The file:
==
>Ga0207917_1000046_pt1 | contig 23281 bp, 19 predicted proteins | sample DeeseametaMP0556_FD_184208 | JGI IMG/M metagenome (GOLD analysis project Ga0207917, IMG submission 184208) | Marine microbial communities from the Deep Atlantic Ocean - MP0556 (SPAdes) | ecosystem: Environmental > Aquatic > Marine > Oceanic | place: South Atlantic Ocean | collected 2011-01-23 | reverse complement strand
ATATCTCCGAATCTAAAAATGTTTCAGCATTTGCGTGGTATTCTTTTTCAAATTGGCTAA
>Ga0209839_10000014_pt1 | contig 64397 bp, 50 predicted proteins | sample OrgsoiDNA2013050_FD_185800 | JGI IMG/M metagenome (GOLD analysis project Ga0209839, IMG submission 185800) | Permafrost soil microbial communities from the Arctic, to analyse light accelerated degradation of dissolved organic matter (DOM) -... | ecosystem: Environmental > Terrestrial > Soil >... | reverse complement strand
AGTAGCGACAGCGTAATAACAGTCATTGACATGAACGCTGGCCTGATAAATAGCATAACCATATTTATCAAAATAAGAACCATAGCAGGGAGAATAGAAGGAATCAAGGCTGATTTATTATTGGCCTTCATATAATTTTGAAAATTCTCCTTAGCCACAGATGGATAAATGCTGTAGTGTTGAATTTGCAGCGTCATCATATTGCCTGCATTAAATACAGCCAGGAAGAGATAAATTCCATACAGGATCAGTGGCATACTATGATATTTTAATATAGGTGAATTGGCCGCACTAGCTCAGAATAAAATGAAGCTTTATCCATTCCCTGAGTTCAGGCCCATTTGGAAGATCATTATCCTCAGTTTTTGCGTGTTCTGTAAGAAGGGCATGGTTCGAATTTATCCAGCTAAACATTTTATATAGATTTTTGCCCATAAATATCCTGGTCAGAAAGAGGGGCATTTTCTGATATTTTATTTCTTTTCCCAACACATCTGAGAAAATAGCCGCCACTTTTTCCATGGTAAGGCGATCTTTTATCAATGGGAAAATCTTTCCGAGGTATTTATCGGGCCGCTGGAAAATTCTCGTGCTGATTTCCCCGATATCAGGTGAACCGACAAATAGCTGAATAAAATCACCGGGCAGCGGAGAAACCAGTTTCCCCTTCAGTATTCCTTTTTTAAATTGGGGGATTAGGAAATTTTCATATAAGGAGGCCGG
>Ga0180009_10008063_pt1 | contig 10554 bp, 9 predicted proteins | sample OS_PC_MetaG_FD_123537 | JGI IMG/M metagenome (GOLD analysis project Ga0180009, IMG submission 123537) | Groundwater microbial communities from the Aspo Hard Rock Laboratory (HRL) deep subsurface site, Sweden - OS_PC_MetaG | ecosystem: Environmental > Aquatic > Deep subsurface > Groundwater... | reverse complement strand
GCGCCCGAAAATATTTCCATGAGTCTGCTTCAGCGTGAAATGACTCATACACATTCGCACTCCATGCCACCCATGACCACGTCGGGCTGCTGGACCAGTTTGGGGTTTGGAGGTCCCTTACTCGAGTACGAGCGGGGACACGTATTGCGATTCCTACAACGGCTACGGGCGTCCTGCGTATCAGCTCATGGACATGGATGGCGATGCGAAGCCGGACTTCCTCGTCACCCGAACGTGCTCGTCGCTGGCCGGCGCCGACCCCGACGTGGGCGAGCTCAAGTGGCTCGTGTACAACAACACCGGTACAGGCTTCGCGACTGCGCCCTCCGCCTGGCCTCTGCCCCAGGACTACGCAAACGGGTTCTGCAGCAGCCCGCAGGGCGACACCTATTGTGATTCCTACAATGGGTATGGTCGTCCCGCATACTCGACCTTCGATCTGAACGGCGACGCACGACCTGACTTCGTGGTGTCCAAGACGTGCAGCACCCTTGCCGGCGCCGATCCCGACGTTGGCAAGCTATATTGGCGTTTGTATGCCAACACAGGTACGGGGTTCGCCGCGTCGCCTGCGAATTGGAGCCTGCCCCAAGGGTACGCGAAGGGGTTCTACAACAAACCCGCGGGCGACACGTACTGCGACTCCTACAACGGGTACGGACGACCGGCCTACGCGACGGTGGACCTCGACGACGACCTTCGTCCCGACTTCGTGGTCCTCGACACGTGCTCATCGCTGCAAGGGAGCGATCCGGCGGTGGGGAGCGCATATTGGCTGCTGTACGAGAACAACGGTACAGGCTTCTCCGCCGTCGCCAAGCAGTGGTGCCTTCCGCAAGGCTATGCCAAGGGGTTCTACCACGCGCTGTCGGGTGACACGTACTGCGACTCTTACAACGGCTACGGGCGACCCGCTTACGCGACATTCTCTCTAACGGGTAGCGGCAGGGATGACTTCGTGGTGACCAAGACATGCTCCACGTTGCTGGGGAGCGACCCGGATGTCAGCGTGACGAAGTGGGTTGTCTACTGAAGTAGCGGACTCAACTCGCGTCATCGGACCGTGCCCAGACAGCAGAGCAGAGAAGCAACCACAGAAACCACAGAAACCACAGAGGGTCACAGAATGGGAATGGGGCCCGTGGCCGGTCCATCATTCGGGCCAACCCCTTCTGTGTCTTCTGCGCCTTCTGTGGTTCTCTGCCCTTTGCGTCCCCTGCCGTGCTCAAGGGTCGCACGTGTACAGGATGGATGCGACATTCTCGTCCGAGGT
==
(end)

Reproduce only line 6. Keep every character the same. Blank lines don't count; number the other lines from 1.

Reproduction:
GCGCCCGAAAATATTTCCATGAGTCTGCTTCAGCGTGAAATGACTCATACACATTCGCACTCCATGCCACCCATGACCACGTCGGGCTGCTGGACCAGTTTGGGGTTTGGAGGTCCCTTACTCGAGTACGAGCGGGGACACGTATTGCGATTCCTACAACGGCTACGGGCGTCCTGCGTATCAGCTCATGGACATGGATGGCGATGCGAAGCCGGACTTCCTCGTCACCCGAACGTGCTCGTCGCTGGCCGGCGCCGACCCCGACGTGGGCGAGCTCAAGTGGCTCGTGTACAACAACACCGGTACAGGCTTCGCGACTGCGCCCTCCGCCTGGCCTCTGCCCCAGGACTACGCAAACGGGTTCTGCAGCAGCCCGCAGGGCGACACCTATTGTGATTCCTACAATGGGTATGGTCGTCCCGCATACTCGACCTTCGATCTGAACGGCGACGCACGACCTGACTTCGTGGTGTCCAAGACGTGCAGCACCCTTGCCGGCGCCGATCCCGACGTTGGCAAGCTATATTGGCGTTTGTATGCCAACACAGGTACGGGGTTCGCCGCGTCGCCTGCGAATTGGAGCCTGCCCCAAGGGTACGCGAAGGGGTTCTACAACAAACCCGCGGGCGACACGTACTGCGACTCCTACAACGGGTACGGACGACCGGCCTACGCGACGGTGGACCTCGACGACGACCTTCGTCCCGACTTCGTGGTCCTCGACACGTGCTCATCGCTGCAAGGGAGCGATCCGGCGGTGGGGAGCGCATATTGGCTGCTGTACGAGAACAACGGTACAGGCTTCTCCGCCGTCGCCAAGCAGTGGTGCCTTCCGCAAGGCTATGCCAAGGGGTTCTACCACGCGCTGTCGGGTGACACGTACTGCGACTCTTACAACGGCTACGGGCGACCCGCTTACGCGACATTCTCTCTAACGGGTAGCGGCAGGGATGACTTCGTGGTGACCAAGACATGCTCCACGTTGCTGGGGAGCGACCCGGATGTCAGCGTGACGAAGTGGGTTGTCTACTGAAGTAGCGGACTCAACTCGCGTCATCGGACCGTGCCCAGACAGCAGAGCAGAGAAGCAACCACAGAAACCACAGAAACCACAGAGGGTCACAGAATGGGAATGGGGCCCGTGGCCGGTCCATCATTCGGGCCAACCCCTTCTGTGTCTTCTGCGCCTTCTGTGGTTCTCTGCCCTTTGCGTCCCCTGCCGTGCTCAAGGGTCGCACGTGTACAGGATGGATGCGACATTCTCGTCCGAGGT